Record-Setting mCommerce Sales Present Opportunities and Challenges

The 2016 Thanksgiving weekend shopping event is now a thing of the past.

U.S. shoppers set new spending records in 2016; however, a growing number of consumers opted to shop online rather than contend with the crowds, lines, and product shortages at brick-and-mortar retailers.

Though “Cyber Week” deals continue to run as of this writing, I wanted to take a closer look at the initial reports and see how well eCommerce merchants fared during the year’s biggest shopping event.

Holiday Kickoff Exceeds Expectations for eCommerce

Retailers had high hopes going into the holiday season, with three out of four surveyed merchants reporting to have had positive expectations for the final quarter of 2016. Those hopes ultimately paid off, with sales exceeding general projections during the five days between Thanksgiving and Cyber Monday.

Analysts at Adobe Digital Insights expected consumers to spend $3.05 billion on Black Friday and $3.36 billion on Cyber Monday, representing YoY growth rates of 11.3% and 9.4% respectively. Add in Saturday and Sunday, and online sales over the holiday weekend were expected to reach more than $10 billion total.

In the end, while sales on Thanksgiving fell slightly short of the projected 15.6% growth rate, sales the following day nearly doubled ADI’s predictions, producing a 21.6% increase in sales from 2015. Cyber Monday outperformed expectations as well, showing a 10.2% increase.

Mobile is the Fastest-Growing Retail Channel

The impressive gains demonstrated in the eCommerce sphere stand in contrast to physical retail sales over the weekend. Brick-and-mortar merchants saw Black Friday sales fall by roughly two percent in the U.S., while physical retail sales dropped by five percent in the U.K. compared to last year’s event. At the same time, UK merchants saw an even more dramatic increase in online sales on Black Friday, which rose 25% between 2015 and 2016.

There are several factors contributing to the growth in consumers’ preference for eCommerce including affordability, convenience, and the desire to avoid the infamous Black Friday crowds. However, it’s important to note that new eCommerce sales come overwhelmingly through mobile channels, with smartphones quickly becoming consumers’ favorite method for making purchases.

The 2016 Black Friday event set a new mCommerce record; Black Friday was the first day in history on which single-day mobile sales exceeded $1 billion in the U.S.

Mobile showed a 33% increase in total sales over Black Friday 2015, outpacing growth on every other channel. However, the mobile phenomenon is not limited only to the holidays.

Overall growth in mobile sales outpaced that of desktop sales more than 12 times in 2015, reaching $120 billion in the U.S. by the end of that year. By 2020, that total will reach $320 billion, accounting for about half of all eCommerce sales in the U.S. market, and will be close to $2 trillion globally.

Traffic Versus Purchase: Disconnect Across Channels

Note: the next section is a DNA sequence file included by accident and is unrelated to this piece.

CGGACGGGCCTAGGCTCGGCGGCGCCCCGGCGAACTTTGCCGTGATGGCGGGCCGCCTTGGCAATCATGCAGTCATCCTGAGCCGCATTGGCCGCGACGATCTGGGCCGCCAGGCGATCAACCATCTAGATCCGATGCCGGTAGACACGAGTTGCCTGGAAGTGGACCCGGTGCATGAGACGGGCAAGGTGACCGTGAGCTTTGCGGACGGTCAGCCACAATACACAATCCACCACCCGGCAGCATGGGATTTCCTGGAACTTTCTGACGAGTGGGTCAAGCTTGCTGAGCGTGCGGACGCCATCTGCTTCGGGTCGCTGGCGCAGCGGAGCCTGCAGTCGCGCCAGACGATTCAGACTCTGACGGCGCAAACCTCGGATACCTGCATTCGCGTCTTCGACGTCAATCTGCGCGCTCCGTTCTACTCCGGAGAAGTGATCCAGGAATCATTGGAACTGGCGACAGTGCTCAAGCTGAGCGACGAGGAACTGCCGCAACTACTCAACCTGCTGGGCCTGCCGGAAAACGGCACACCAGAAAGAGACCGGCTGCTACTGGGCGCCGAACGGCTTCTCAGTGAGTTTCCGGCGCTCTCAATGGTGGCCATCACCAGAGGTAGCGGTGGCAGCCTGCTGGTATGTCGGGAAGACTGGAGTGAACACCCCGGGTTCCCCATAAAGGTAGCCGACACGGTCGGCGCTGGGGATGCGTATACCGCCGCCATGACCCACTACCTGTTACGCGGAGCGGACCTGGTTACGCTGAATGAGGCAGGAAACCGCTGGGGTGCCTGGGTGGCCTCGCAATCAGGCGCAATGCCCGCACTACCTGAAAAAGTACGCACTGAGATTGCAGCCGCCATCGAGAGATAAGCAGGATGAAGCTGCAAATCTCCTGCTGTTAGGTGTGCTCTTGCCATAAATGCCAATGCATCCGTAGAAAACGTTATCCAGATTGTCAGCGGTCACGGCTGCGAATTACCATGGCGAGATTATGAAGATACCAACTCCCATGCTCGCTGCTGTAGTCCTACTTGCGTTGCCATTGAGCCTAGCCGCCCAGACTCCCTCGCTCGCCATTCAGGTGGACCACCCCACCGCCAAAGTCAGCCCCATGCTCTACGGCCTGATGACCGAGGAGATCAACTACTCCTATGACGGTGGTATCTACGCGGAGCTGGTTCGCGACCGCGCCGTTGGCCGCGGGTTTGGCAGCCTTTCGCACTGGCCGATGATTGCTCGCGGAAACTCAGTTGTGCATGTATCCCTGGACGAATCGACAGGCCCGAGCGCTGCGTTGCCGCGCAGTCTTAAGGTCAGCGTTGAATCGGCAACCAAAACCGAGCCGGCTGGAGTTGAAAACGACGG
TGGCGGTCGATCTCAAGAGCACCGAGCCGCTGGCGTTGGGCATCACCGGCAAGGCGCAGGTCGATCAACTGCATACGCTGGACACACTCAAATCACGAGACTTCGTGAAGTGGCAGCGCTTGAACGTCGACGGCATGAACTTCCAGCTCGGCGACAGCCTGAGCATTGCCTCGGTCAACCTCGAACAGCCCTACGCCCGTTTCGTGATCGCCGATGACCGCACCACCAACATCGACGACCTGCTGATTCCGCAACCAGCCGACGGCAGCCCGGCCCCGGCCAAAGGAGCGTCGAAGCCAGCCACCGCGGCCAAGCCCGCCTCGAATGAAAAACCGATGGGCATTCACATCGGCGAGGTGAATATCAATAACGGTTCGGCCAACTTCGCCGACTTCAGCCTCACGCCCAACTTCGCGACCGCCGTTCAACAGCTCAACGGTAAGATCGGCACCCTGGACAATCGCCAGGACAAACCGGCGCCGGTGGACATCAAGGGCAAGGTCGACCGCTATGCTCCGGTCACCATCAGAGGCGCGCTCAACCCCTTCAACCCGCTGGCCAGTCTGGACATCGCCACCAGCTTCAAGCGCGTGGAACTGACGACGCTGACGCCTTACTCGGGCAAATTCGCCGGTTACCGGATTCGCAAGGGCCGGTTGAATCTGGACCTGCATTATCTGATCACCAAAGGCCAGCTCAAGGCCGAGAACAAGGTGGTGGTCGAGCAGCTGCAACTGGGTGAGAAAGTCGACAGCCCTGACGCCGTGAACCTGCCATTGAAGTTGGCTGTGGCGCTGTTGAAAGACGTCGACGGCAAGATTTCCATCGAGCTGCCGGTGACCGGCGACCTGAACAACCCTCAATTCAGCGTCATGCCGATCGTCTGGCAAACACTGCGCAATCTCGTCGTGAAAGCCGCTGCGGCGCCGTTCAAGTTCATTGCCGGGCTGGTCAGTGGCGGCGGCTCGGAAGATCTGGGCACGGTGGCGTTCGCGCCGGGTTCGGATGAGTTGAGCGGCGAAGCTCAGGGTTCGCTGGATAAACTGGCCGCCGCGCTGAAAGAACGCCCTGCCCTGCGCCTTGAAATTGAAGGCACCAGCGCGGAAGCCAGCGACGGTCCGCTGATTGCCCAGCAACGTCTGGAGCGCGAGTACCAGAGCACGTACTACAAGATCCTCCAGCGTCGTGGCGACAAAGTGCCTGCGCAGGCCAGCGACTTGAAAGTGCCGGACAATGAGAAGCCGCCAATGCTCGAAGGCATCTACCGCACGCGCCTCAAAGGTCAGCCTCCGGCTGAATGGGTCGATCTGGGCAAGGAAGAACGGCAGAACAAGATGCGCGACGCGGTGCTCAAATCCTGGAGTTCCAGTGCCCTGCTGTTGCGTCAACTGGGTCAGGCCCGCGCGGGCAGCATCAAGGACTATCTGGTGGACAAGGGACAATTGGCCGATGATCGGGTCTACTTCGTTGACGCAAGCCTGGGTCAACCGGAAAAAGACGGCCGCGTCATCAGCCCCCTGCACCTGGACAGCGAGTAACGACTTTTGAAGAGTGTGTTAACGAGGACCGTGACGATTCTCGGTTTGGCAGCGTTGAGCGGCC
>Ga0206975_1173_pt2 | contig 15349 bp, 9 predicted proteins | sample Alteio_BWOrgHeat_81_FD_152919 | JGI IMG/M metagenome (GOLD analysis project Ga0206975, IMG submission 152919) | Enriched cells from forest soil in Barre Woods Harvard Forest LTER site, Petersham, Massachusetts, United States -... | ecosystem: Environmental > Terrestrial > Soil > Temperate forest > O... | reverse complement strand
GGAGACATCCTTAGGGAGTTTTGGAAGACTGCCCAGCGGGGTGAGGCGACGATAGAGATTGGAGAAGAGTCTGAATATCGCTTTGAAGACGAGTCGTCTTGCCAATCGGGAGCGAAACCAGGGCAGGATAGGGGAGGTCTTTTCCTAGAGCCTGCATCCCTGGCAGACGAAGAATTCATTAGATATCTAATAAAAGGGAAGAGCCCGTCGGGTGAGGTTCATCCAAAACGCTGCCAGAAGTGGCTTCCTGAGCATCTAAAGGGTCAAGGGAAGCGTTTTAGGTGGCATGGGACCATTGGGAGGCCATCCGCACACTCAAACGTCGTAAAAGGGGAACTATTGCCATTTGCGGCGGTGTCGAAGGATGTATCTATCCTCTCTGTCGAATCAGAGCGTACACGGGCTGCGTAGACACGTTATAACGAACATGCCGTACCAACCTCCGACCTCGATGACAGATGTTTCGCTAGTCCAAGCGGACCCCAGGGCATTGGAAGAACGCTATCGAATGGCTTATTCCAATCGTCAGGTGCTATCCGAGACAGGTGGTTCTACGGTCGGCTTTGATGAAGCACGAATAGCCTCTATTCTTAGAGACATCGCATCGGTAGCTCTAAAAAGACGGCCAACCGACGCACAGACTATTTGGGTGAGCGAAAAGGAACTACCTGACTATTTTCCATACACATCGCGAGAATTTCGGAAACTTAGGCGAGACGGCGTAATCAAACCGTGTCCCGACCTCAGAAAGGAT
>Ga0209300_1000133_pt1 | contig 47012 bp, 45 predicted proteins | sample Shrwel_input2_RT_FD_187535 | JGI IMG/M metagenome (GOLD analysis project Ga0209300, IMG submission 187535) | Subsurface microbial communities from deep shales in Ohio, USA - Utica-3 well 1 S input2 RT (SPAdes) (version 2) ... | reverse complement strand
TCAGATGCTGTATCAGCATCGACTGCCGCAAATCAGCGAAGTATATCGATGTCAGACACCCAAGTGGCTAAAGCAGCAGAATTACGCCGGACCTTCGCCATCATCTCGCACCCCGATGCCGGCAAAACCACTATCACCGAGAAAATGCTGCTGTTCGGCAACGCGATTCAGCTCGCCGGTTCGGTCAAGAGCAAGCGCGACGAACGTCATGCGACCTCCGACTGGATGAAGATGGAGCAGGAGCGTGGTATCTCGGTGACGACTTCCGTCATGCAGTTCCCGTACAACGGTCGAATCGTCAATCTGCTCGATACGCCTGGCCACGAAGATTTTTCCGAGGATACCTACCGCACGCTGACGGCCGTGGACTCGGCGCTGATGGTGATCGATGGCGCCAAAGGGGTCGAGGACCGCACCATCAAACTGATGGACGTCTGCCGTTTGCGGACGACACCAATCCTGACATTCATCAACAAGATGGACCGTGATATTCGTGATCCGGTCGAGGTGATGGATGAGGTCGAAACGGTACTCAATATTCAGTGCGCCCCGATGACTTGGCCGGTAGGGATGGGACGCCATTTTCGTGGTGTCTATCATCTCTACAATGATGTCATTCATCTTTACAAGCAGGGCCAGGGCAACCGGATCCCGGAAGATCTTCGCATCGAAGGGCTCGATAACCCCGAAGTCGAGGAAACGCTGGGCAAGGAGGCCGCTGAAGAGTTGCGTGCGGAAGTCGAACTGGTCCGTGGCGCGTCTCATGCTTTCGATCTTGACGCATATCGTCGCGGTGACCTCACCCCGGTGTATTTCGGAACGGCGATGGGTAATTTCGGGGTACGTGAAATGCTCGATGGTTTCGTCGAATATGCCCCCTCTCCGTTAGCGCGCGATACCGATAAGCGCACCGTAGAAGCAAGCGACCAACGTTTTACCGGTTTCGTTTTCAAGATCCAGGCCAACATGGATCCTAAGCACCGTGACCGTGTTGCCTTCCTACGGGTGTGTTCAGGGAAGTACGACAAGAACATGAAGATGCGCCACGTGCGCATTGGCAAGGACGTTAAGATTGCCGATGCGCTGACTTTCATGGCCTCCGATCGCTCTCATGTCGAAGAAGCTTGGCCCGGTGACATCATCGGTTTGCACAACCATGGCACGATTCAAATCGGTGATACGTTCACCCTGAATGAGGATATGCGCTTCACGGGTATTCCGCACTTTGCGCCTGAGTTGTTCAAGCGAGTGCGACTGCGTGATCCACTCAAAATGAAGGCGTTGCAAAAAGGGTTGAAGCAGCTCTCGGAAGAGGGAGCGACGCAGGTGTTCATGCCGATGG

ADI’s data revealed that 45% of all online traffic during Black Friday originated from a smartphone, narrowly edging out desktop and laptop traffic (44%). Tablets came in at a distant third, with 11% of total shoppers.

However, though smartphones produced the greatest share of traffic, shoppers conducted only 25% of sales through a smartphone. In contrast, tablets produced 12% of sales, with the majority claimed by desktop and laptop shoppers.

Conversion rates were above average across all eCommerce platforms on Cyber Monday. However, mobile conversions ran just 1.9% above average, while desktop conversion was 4.3% above average. All of this points to a great deal of potential for merchants which is not being leveraged when it comes to mobile sales.

Black Friday Shows Importance of Smartphone Optimization

The key to raising mobile conversions will prove to be in optimizing channels for smartphone users. Customers want a simplified interface with intuitive navigation that translates well from one channel to the next.

Without a stable and consistent mobile channel designed with smartphone users in mind, merchants will lose-out to competitors who are willing to offer the experience consumers want. Therefore, merchants who elect not to offer their own app must optimize their sites for mobile shoppers. Otherwise, they risk driving away an increasing number of current shoppers while also discouraging new customers as well.

Mobile Optimization and Fraud Exposure are Year-Round Concerns

Even though the holidays are already underway, merchants who have yet to invest in mobile optimization cannot put it off until next year.

mCommerce is already a popular consumer demand. Those merchants who aren’t utilizing this payment channel are forfeiting significant amounts of revenue.

However, new revenue opportunities must be considered alongside risk mitigation strategies. Anticipating threats and creating a proactive—rather than reactive—solution is best.

Compared to 2015, online credit card fraud increased 20% during the holiday shopping weekend and 34% over 2014’s reported fraud attacks. Moreover, card-not-present fraud is set to increase 43% during the remainder of the year.

With chargebacks set to hit 45-60 days after the transaction, merchants are in a precarious position. Now is the ideal time to take decisive action to optimize profitability in accordance with comprehensive, multi-layer risk mitigation.

Monica Cardone